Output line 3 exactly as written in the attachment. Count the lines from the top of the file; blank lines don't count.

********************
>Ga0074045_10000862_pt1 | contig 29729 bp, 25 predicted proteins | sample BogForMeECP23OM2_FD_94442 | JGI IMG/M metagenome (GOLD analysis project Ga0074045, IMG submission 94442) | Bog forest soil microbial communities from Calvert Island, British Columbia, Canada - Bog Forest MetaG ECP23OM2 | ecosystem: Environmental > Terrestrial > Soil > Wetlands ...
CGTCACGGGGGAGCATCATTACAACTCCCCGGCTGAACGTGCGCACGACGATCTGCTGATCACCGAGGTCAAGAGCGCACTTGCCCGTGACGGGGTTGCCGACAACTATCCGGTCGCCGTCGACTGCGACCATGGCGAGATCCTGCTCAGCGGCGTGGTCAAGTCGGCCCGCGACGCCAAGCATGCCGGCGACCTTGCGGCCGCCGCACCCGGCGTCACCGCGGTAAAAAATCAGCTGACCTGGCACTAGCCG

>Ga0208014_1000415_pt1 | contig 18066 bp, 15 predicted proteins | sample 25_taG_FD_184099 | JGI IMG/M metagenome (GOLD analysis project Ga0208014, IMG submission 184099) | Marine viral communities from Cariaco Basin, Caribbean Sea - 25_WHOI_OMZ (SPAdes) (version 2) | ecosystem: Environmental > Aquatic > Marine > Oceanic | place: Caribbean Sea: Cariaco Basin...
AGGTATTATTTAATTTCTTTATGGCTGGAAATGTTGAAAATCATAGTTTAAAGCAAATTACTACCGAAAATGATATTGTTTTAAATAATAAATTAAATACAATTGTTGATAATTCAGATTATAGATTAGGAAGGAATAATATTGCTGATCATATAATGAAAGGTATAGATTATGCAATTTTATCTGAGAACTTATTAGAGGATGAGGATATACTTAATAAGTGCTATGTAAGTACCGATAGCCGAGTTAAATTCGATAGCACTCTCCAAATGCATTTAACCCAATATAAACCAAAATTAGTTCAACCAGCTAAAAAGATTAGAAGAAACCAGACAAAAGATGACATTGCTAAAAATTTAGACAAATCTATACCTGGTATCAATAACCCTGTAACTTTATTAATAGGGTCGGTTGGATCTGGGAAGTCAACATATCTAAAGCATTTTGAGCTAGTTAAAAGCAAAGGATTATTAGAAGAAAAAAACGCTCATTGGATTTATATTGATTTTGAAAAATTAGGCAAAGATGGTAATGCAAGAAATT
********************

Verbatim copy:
>Ga0208014_1000415_pt1 | contig 18066 bp, 15 predicted proteins | sample 25_taG_FD_184099 | JGI IMG/M metagenome (GOLD analysis project Ga0208014, IMG submission 184099) | Marine viral communities from Cariaco Basin, Caribbean Sea - 25_WHOI_OMZ (SPAdes) (version 2) | ecosystem: Environmental > Aquatic > Marine > Oceanic | place: Caribbean Sea: Cariaco Basin...